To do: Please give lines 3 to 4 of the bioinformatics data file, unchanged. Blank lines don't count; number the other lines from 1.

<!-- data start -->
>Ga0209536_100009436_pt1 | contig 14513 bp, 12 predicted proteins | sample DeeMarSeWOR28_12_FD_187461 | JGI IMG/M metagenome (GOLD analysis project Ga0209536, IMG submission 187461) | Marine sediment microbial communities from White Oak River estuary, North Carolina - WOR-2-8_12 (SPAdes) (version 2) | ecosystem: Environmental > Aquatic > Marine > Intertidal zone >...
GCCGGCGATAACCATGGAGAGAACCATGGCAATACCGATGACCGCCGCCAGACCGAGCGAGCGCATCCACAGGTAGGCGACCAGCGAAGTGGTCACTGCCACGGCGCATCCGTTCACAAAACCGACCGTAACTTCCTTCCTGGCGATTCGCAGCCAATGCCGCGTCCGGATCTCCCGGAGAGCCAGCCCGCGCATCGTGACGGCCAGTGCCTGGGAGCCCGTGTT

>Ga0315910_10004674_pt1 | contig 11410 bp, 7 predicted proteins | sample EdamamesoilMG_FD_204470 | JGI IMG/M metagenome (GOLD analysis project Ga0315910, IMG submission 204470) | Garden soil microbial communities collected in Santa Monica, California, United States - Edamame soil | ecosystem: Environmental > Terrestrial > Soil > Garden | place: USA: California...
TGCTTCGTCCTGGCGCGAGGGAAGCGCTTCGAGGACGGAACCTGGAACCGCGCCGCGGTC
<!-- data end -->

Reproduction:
>Ga0315910_10004674_pt1 | contig 11410 bp, 7 predicted proteins | sample EdamamesoilMG_FD_204470 | JGI IMG/M metagenome (GOLD analysis project Ga0315910, IMG submission 204470) | Garden soil microbial communities collected in Santa Monica, California, United States - Edamame soil | ecosystem: Environmental > Terrestrial > Soil > Garden | place: USA: California...
TGCTTCGTCCTGGCGCGAGGGAAGCGCTTCGAGGACGGAACCTGGAACCGCGCCGCGGTC